69 th International Symposium on Molecular Spectroscopy Chirped

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69 th International Symposium on Molecular Spectroscopy Chirped Pulse Fourier Transform Microwave Spectroscopy in

69 th International Symposium on Molecular Spectroscopy Chirped Pulse Fourier Transform Microwave Spectroscopy in Pulsed Uniform Supersonic Flows Chamara Abeysekera, James M. Oldham, Baptiste Joalland, Kirill Prozument, Lindsay N. Zack, and Arthur G. Suits Department of Chemistry, Wayne State University G. Barratt Park and Robert W. Field Department of Chemistry, Massachusetts Instiute of Technology Ian R. Sims Institut de Physique de Rennes, Université de Rennes June 16, 2014

69 th International Symposium on Molecular Spectroscopy Reaction Dynamics • Gives a molecular-level understanding

69 th International Symposium on Molecular Spectroscopy Reaction Dynamics • Gives a molecular-level understanding of chemical reactivity • How a reaction proceeds • Predict outcomes Common techniques: state-selected REMPI velocity map imaging June 16, 2014

69 th International Symposium on Molecular Spectroscopy June 16, 2014 Reaction Dynamics For larger

69 th International Symposium on Molecular Spectroscopy June 16, 2014 Reaction Dynamics For larger and more complex systems: • Lack of isomer- and vibrational level-specific information • Unreliable branching ratios • Products not always able to be inferred

69 th International Symposium on Molecular Spectroscopy June 16, 2014 Chirped Pulse Fourier Transform

69 th International Symposium on Molecular Spectroscopy June 16, 2014 Chirped Pulse Fourier Transform Microwave Spectroscopy • Isomer and vibrational level specificity • Definitive identification of species • Broadband advantage

69 th International Symposium on Molecular Spectroscopy Instrumentation June 16, 2014

69 th International Symposium on Molecular Spectroscopy Instrumentation June 16, 2014

June 16, 2014 69 th International Symposium on Molecular Spectroscopy Spectrometer (“CPUF”) 26 –

June 16, 2014 69 th International Symposium on Molecular Spectroscopy Spectrometer (“CPUF”) 26 – 40 GHz 60 – 90 GHz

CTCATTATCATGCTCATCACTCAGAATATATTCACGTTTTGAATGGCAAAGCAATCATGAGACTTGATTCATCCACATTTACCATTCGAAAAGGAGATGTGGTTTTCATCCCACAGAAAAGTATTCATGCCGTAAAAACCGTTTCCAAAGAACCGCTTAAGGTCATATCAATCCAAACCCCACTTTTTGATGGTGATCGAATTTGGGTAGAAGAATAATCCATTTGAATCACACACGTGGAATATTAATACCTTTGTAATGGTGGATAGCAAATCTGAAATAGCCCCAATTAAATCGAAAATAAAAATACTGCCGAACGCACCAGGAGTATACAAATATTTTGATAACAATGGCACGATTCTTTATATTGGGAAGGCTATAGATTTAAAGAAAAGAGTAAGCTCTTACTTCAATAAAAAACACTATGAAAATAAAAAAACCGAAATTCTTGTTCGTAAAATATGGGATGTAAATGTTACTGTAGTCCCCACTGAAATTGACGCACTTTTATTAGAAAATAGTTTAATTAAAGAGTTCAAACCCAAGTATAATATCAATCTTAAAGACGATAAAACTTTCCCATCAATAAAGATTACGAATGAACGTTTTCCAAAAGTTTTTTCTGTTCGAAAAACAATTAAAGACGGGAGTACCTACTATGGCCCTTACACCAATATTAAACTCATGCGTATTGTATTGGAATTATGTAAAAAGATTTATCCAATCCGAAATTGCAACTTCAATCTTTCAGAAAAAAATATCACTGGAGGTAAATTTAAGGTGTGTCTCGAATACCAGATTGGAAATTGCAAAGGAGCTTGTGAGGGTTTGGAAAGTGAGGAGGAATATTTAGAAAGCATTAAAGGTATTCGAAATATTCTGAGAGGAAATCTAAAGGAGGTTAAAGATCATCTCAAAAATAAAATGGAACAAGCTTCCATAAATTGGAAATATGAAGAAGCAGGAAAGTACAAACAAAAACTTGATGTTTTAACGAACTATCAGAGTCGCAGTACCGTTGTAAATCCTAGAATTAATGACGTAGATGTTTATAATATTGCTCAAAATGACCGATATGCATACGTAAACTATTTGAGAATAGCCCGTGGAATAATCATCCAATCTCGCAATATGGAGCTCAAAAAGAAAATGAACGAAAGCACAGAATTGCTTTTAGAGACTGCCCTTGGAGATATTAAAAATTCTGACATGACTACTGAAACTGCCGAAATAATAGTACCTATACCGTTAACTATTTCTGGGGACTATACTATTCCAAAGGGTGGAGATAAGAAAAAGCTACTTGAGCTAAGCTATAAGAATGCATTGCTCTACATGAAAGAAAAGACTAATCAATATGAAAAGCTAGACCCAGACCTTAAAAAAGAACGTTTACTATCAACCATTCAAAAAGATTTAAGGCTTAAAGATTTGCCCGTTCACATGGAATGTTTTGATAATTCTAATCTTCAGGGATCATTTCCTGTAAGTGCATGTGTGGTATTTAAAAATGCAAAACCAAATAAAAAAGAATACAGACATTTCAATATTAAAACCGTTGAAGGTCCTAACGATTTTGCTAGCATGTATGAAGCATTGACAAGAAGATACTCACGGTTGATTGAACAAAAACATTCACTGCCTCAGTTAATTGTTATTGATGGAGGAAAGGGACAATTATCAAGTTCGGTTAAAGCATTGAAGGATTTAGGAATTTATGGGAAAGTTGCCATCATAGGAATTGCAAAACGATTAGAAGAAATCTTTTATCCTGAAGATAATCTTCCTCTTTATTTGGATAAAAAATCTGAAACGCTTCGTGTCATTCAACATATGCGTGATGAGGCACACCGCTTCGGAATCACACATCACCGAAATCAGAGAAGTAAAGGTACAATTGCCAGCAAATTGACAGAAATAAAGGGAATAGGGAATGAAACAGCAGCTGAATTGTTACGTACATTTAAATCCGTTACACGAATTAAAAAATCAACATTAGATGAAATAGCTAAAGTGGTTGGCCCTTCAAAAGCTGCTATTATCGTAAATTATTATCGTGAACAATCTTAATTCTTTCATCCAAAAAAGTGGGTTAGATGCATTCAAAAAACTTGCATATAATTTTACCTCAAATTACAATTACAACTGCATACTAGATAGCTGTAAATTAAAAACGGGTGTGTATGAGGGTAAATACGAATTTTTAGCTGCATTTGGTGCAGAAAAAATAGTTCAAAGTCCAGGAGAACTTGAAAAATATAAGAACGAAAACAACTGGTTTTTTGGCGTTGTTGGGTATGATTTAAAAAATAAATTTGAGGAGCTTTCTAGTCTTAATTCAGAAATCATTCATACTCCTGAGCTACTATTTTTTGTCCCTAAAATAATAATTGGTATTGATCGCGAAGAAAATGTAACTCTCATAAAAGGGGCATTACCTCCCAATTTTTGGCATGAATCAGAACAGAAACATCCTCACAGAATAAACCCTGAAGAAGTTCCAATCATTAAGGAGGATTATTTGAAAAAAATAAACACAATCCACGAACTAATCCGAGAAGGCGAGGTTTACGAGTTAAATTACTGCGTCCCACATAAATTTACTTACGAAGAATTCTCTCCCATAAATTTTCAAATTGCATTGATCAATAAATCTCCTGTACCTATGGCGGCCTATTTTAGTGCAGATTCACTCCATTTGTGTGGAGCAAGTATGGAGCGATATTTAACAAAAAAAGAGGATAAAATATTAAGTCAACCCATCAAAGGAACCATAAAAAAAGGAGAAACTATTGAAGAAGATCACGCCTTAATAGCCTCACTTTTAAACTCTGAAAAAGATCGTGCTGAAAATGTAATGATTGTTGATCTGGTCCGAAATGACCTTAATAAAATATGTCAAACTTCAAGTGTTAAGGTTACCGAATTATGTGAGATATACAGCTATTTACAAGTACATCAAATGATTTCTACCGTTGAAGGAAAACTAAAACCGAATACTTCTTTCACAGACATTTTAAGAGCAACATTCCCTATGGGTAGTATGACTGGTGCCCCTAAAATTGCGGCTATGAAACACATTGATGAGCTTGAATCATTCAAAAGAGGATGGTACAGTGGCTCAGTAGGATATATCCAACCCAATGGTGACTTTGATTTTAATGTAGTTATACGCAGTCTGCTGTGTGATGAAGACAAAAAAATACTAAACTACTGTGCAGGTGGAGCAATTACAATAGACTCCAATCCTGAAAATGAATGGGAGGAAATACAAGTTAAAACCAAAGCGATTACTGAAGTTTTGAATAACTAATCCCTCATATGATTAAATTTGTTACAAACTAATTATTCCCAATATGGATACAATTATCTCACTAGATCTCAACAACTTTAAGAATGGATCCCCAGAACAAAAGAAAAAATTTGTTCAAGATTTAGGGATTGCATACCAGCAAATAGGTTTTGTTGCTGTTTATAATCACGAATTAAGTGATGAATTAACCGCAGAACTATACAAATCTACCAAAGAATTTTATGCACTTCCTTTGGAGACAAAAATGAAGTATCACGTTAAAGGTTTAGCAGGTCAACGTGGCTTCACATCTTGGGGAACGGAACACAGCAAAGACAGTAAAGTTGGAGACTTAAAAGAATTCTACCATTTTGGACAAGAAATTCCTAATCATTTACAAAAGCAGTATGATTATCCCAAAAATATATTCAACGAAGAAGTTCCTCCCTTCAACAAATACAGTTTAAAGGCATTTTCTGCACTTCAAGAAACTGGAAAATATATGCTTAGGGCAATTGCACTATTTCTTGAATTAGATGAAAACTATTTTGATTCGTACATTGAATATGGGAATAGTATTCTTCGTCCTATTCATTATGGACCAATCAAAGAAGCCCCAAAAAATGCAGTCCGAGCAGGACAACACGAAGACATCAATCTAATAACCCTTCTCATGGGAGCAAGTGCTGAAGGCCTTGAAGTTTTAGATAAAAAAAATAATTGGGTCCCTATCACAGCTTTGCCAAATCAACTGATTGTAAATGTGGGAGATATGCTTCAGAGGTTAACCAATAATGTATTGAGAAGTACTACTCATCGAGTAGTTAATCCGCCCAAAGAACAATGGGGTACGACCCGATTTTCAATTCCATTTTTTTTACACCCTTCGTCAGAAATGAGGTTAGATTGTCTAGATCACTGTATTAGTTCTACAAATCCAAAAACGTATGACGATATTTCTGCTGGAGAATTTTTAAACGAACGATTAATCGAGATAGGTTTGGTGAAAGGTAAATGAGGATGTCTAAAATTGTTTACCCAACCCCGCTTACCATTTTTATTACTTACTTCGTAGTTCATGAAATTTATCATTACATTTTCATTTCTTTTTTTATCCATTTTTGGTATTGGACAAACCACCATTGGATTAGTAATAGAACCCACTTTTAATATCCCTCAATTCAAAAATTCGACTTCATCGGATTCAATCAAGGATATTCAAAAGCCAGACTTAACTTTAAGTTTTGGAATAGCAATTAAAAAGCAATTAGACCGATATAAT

69 th International Symposium on Molecular Spectroscopy Spectrometer June 16, 2014

69 th International Symposium on Molecular Spectroscopy Spectrometer June 16, 2014

June 16, 2014 69 th International Symposium on Molecular Spectroscopy t = 10 ms

June 16, 2014 69 th International Symposium on Molecular Spectroscopy t = 10 ms x 5 v population 0 0. 09 1 0. 23 2 0. 56 3 0. 06 4 0. 06 Brouard et al. (2004) JCPA, 108, 7965 CP-FTMW-PUSF as a probe of nascent vibrational distributions t = 65 ms

69 th International Symposium on Molecular Spectroscopy 193 nm C 2 H 3 CN

69 th International Symposium on Molecular Spectroscopy 193 nm C 2 H 3 CN June 16, 2014 HC 3 N (v, J) + H 2

69 th International Symposium on Molecular Spectroscopy June 16, 2014 Conclusions and Future Directions

69 th International Symposium on Molecular Spectroscopy June 16, 2014 Conclusions and Future Directions • CPUF can be used to probe photochemistry • Nascent product vibrational distributions can be investigated • Bimolecular reactions next: – Cl + alkenes – Criegee intermediates and QOOH

69 th International Symposium on Molecular Spectroscopy June 16, 2014 SOCl + C H

69 th International Symposium on Molecular Spectroscopy June 16, 2014 SOCl + C H Conclusions and Future Directions 2 3 6 (analysis in progress)

69 th International Symposium on Molecular Spectroscopy Acknowledgements • Prof. Arthur G. Suits (WSU)

69 th International Symposium on Molecular Spectroscopy Acknowledgements • Prof. Arthur G. Suits (WSU) • Prof. Robert W. Field (MIT) • Prof. Ian R. Sims (Rennes) • Suits, Field, and Sims Groups June 16, 2014